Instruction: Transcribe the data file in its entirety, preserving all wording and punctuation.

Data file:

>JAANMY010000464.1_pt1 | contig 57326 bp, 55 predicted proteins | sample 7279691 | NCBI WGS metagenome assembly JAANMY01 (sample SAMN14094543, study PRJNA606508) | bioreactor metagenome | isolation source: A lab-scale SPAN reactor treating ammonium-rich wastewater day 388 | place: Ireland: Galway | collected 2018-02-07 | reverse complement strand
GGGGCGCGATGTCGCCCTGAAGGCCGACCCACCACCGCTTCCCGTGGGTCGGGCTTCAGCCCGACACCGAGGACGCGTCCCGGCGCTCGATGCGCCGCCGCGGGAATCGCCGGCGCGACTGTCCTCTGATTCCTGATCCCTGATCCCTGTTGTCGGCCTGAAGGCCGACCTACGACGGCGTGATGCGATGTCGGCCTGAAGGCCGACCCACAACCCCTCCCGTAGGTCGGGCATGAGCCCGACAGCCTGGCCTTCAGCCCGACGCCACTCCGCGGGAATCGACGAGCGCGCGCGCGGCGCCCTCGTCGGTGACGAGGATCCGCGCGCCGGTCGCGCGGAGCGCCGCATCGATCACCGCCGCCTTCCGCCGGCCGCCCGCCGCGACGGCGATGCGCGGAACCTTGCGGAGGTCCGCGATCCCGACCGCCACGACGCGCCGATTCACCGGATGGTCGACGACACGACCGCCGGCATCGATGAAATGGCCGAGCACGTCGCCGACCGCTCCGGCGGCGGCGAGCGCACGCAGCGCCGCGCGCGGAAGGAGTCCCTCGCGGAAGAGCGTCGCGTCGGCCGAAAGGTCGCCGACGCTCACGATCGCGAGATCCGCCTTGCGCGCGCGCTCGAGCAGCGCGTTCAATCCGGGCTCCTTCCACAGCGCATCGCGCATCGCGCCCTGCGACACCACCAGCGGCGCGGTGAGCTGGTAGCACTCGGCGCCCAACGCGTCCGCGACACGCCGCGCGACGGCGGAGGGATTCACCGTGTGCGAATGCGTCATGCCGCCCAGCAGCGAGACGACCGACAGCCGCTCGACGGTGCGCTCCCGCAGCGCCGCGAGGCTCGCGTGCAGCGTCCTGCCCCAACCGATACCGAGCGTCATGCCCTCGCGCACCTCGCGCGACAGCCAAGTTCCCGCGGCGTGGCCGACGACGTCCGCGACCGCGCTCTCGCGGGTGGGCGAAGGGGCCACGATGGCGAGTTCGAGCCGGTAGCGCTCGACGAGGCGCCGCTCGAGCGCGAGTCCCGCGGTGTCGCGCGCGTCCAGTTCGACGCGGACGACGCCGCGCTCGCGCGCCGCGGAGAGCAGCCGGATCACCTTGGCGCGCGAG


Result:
>JAANMY010000464.1_pt1 | contig 57326 bp, 55 predicted proteins | sample 7279691 | NCBI WGS metagenome assembly JAANMY01 (sample SAMN14094543, study PRJNA606508) | bioreactor metagenome | isolation source: A lab-scale SPAN reactor treating ammonium-rich wastewater day 388 | place: Ireland: Galway | collected 2018-02-07 | reverse complement strand
GGGGCGCGATGTCGCCCTGAAGGCCGACCCACCACCGCTTCCCGTGGGTCGGGCTTCAGCCCGACACCGAGGACGCGTCCCGGCGCTCGATGCGCCGCCGCGGGAATCGCCGGCGCGACTGTCCTCTGATTCCTGATCCCTGATCCCTGTTGTCGGCCTGAAGGCCGACCTACGACGGCGTGATGCGATGTCGGCCTGAAGGCCGACCCACAACCCCTCCCGTAGGTCGGGCATGAGCCCGACAGCCTGGCCTTCAGCCCGACGCCACTCCGCGGGAATCGACGAGCGCGCGCGCGGCGCCCTCGTCGGTGACGAGGATCCGCGCGCCGGTCGCGCGGAGCGCCGCATCGATCACCGCCGCCTTCCGCCGGCCGCCCGCCGCGACGGCGATGCGCGGAACCTTGCGGAGGTCCGCGATCCCGACCGCCACGACGCGCCGATTCACCGGATGGTCGACGACACGACCGCCGGCATCGATGAAATGGCCGAGCACGTCGCCGACCGCTCCGGCGGCGGCGAGCGCACGCAGCGCCGCGCGCGGAAGGAGTCCCTCGCGGAAGAGCGTCGCGTCGGCCGAAAGGTCGCCGACGCTCACGATCGCGAGATCCGCCTTGCGCGCGCGCTCGAGCAGCGCGTTCAATCCGGGCTCCTTCCACAGCGCATCGCGCATCGCGCCCTGCGACACCACCAGCGGCGCGGTGAGCTGGTAGCACTCGGCGCCCAACGCGTCCGCGACACGCCGCGCGACGGCGGAGGGATTCACCGTGTGCGAATGCGTCATGCCGCCCAGCAGCGAGACGACCGACAGCCGCTCGACGGTGCGCTCCCGCAGCGCCGCGAGGCTCGCGTGCAGCGTCCTGCCCCAACCGATACCGAGCGTCATGCCCTCGCGCACCTCGCGCGACAGCCAAGTTCCCGCGGCGTGGCCGACGACGTCCGCGACCGCGCTCTCGCGGGTGGGCGAAGGGGCCACGATGGCGAGTTCGAGCCGGTAGCGCTCGACGAGGCGCCGCTCGAGCGCGAGTCCCGCGGTGTCGCGCGCGTCCAGTTCGACGCGGACGACGCCGCGCTCGCGCGCCGCGGAGAGCAGCCGGATCACCTTGGCGCGCGAG